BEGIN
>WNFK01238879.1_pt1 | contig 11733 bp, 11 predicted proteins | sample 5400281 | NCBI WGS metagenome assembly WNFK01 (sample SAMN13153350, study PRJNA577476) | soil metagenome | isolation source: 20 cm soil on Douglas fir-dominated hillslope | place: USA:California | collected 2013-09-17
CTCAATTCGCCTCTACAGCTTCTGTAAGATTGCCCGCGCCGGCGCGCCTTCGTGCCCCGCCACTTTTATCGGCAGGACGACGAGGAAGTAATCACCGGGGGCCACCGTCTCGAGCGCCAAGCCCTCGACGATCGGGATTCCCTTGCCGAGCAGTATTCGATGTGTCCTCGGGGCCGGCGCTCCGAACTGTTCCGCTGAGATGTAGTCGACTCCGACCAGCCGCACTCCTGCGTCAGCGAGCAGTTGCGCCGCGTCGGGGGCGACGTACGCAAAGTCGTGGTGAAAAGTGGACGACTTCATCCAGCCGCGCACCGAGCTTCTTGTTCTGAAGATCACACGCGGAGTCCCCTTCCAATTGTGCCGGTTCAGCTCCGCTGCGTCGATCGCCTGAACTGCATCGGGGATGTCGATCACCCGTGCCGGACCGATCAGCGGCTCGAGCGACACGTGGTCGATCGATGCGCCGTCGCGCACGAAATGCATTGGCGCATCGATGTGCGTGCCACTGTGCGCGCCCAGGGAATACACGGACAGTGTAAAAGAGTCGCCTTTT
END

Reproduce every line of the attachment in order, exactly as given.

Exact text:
>WNFK01238879.1_pt1 | contig 11733 bp, 11 predicted proteins | sample 5400281 | NCBI WGS metagenome assembly WNFK01 (sample SAMN13153350, study PRJNA577476) | soil metagenome | isolation source: 20 cm soil on Douglas fir-dominated hillslope | place: USA:California | collected 2013-09-17
CTCAATTCGCCTCTACAGCTTCTGTAAGATTGCCCGCGCCGGCGCGCCTTCGTGCCCCGCCACTTTTATCGGCAGGACGACGAGGAAGTAATCACCGGGGGCCACCGTCTCGAGCGCCAAGCCCTCGACGATCGGGATTCCCTTGCCGAGCAGTATTCGATGTGTCCTCGGGGCCGGCGCTCCGAACTGTTCCGCTGAGATGTAGTCGACTCCGACCAGCCGCACTCCTGCGTCAGCGAGCAGTTGCGCCGCGTCGGGGGCGACGTACGCAAAGTCGTGGTGAAAAGTGGACGACTTCATCCAGCCGCGCACCGAGCTTCTTGTTCTGAAGATCACACGCGGAGTCCCCTTCCAATTGTGCCGGTTCAGCTCCGCTGCGTCGATCGCCTGAACTGCATCGGGGATGTCGATCACCCGTGCCGGACCGATCAGCGGCTCGAGCGACACGTGGTCGATCGATGCGCCGTCGCGCACGAAATGCATTGGCGCATCGATGTGCGTGCCACTGTGCGCGCCCAGGGAATACACGGACAGTGTAAAAGAGTCGCCTTTT